Austro-Hungarian economic historian and sociologist Although Karl Polanyi's life was one of virtual nomadism - he never achieved a comfortable academic appointment - this maverick economic historian nonetheless exerted a powerful influence on his ivory tower contemporaries.
Karl Polanyi was born in Vienna and raised in Budapest, to a well-to-do Hungarian family of Jewish origin (his younger brother was Michael Polanyi). Karl Polanyi studied law at the University of Budapest, joining , in his student days, the circle of such luminary radicals such as Georg Lukacs and Karl Mannheim. Polanyi served as an officer in Austro-Hungarian army during World War I. He was imprisoned on the Russian front but eventually released. After the war, Polanyi found his way to Vienna, where carved out a career in journalism, eventually rising to become an editor of the Der Österreichische Volkswirt, a prestigious business paper.
With the rise of Austro-fascism, Karl Polanyi found his position in Vienna untenable and emigrated to Britain in 1933, where he lived hand-to-mouth as a tutor. His Fabian friends found him a semi-stable job as an Oxford extension lecturer on English history, and it was in the course of this that he delved deeply into English social and economic history. In 1940, during a lecture tour in the US, Polanyi decided to accept an offer by Bennington College. It was then that he wrote his magnum opus - The Great Transformation (1944), based on the morass of notes from his extension lectures.
Polanyi's central thesis is well known among sociologists and economic historians: namely, that capitalism is a historical anomaly because while previous economic arrangements were "embedded" in social relations, in capitalism, the situations was reversed - social relations were defined by economic relations. In Polanyi's view, in the sweep of human history, rules of reciprocity, redistribution and communal obligations were far more frequent than market relations. However, not only did capitalism not exhibit them, its ascendancy actually destroyed them irreversibly. The "great transformation" of the industrial revolution was to completely replace all modes of social interaction with market interaction.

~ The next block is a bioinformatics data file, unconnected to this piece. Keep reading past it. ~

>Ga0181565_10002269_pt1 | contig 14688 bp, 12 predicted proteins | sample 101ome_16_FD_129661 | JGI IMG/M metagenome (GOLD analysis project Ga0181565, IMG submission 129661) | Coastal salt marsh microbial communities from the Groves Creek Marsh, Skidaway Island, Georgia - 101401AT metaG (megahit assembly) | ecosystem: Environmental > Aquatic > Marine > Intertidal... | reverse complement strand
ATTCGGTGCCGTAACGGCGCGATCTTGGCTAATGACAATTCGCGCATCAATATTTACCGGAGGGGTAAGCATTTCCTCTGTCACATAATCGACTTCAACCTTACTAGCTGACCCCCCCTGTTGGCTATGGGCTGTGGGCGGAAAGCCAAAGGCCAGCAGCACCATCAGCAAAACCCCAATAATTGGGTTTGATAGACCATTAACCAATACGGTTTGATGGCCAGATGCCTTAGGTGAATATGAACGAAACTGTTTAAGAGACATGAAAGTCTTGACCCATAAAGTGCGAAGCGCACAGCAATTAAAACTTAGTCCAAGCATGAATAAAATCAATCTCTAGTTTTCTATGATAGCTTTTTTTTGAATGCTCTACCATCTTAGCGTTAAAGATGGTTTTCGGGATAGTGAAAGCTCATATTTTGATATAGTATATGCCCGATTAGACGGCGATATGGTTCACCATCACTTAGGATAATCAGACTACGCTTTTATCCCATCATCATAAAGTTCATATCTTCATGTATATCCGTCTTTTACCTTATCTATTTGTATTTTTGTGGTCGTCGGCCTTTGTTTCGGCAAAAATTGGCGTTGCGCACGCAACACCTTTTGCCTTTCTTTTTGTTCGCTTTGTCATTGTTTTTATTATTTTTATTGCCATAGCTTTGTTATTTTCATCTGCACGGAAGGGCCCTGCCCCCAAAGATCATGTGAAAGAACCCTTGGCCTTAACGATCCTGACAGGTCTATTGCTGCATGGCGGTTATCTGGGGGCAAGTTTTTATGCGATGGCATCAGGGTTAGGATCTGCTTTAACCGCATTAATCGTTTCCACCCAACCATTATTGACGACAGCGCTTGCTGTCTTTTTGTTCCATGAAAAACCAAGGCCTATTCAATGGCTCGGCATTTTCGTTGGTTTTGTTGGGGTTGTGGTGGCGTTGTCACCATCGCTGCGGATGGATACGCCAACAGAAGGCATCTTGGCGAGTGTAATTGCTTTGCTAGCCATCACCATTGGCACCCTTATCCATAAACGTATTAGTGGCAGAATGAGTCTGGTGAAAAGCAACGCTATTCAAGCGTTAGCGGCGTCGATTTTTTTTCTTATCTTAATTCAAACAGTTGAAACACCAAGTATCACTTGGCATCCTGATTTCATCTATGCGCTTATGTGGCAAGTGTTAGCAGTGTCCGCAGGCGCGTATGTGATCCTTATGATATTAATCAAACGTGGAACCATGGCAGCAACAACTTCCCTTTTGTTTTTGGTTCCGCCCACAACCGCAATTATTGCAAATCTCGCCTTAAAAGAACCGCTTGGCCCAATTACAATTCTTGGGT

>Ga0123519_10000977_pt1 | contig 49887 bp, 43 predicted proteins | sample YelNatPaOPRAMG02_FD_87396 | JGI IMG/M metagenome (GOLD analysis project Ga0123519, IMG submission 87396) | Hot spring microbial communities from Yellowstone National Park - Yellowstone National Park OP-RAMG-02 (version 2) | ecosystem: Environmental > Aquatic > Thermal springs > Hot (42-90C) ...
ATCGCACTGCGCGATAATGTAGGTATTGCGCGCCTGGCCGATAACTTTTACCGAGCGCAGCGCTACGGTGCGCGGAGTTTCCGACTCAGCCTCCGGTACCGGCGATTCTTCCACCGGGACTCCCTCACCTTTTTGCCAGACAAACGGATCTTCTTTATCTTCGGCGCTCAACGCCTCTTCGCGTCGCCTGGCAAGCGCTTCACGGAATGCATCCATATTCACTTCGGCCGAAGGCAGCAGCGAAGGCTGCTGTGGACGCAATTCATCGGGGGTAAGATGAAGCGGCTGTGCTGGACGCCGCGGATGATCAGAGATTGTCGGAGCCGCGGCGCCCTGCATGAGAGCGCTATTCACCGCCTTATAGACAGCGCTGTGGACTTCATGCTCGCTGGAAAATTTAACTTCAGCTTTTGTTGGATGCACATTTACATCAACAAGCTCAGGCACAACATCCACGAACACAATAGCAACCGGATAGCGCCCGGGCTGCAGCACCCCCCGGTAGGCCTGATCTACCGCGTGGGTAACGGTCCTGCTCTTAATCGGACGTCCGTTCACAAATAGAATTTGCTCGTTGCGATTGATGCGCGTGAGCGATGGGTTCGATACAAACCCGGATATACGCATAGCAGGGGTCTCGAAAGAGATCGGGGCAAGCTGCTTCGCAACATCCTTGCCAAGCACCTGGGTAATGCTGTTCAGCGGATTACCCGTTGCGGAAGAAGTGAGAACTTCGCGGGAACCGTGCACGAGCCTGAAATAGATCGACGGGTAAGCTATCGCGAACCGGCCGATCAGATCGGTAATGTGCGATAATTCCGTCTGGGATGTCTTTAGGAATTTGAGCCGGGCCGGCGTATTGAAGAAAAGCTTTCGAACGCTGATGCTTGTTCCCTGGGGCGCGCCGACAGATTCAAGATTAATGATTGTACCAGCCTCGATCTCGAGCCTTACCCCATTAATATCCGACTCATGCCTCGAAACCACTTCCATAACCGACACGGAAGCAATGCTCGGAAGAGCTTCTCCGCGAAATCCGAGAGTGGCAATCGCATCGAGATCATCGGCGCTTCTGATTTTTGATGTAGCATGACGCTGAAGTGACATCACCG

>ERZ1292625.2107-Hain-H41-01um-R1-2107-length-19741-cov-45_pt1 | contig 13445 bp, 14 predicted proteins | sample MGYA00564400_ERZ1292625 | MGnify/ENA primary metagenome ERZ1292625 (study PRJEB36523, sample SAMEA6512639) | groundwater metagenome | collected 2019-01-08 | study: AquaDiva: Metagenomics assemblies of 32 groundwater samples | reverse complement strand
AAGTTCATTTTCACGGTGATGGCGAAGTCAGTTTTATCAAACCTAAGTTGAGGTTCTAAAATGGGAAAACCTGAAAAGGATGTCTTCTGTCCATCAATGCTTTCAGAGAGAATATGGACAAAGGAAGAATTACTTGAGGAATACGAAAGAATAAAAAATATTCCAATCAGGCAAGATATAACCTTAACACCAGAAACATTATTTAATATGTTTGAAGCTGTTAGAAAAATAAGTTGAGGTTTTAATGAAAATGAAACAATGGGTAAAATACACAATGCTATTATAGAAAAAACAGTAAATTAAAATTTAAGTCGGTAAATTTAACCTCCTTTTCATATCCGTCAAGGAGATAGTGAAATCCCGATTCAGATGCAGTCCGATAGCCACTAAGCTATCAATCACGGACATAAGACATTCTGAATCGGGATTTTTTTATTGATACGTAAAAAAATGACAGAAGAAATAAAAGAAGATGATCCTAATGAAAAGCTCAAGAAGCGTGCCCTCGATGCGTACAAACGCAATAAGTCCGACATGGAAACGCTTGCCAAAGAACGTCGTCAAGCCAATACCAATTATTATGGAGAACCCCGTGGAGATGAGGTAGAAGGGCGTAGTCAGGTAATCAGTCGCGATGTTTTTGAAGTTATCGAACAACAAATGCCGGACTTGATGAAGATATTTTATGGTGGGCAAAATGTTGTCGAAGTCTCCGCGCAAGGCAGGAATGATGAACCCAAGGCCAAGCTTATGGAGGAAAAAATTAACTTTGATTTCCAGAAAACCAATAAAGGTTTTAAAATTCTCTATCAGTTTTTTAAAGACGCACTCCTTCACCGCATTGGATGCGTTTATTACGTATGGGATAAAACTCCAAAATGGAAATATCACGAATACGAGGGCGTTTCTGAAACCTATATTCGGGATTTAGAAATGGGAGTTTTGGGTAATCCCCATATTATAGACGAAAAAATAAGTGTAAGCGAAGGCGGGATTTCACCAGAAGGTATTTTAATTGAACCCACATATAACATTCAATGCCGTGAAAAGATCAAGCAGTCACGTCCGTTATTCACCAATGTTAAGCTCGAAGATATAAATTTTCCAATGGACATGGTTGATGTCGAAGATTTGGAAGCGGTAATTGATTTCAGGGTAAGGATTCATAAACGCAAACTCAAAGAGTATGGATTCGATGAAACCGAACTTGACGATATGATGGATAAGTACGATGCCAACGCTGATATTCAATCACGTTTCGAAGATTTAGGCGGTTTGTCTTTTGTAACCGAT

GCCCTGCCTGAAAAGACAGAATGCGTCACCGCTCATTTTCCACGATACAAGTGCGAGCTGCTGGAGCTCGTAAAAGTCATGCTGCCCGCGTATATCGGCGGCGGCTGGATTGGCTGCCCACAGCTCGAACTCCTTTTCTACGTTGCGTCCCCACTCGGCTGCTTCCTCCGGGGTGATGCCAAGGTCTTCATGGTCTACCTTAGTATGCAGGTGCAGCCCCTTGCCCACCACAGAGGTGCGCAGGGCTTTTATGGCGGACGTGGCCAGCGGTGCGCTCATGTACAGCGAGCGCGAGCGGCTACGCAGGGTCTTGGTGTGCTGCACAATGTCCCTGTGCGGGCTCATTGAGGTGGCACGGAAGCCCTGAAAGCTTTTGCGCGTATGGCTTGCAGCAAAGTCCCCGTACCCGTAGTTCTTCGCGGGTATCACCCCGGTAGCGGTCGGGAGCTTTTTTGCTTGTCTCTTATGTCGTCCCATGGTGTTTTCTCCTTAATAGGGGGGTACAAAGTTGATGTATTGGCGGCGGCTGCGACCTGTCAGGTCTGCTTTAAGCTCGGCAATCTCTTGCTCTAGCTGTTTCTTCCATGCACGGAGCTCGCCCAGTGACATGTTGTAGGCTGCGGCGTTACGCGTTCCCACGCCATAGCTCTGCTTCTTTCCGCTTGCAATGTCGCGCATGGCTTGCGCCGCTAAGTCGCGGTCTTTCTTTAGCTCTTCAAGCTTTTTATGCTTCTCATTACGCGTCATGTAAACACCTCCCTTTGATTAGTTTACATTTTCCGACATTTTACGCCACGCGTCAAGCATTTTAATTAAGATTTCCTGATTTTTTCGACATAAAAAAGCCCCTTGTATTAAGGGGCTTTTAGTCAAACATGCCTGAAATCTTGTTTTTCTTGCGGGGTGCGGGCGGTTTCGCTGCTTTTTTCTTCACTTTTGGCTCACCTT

The details of this "ascendancy" was Polanyi's other main contribution. Far from a "natural" or "necessary" outcome, Polanyi argued that capitalism evolved from the demands placed by new mercantile and then bourgois classes upon the State to protect their fledgling enterprises and precarious social status. In this way, governments became the handmaiden of capitalism, helping to advance it with the necessary legislation and execution by virtual force of arms.
In some ways, Polanyi's thesis had a kinship to that of Marx, but one might also argue that it exhibited more fully the stamp of the German Historical School - particularly the latter-day versions of Weber and Simmel. Much, of course, was also owed to sociologists and economic anthropologists such as Durkheim, Malinowski and Thurnwald. Polanyi's work is still held as a classic in these fields. In contrast, the New Economic History of North and Fogel argues the precise opposite of Polanyi's - namely, of the universal applicability of market theory to different eras in economic history.
In 1947, Columbia invited him into their sociology department on the strength of his 1943 book. However, because his radical wife, Ilon Duczynska, had a prominent role in the failed Hungarian Revolution of the early 1920s, she was denied an entry visa into the United States. As a consequence, Polanyi was forced to move to Canada and commute to New York from Toronto for the rest of his career. Although he benefited much from his interdisciplinary work at Columbia - it was during this time that he put together his second great book, Trade and Markets in the Early Empires (1957) - Polanyi only held a visiting position as an adjunct at Columbia for the rest of his career. His extraordinary cross-country commute and his political and intellectual uniqueness led him to select himself out of Columbia's academic milieu. Unlike his better-established brother, the chemist and philosopher Michael Polanyi, Karl Polanyi was never able to set down roots. He remained in perpetual exile - from Hungary, from Austria, from America and finally, from academia as a whole.
Major Works of Karl Polanyi
Resources on Karl Polanyi
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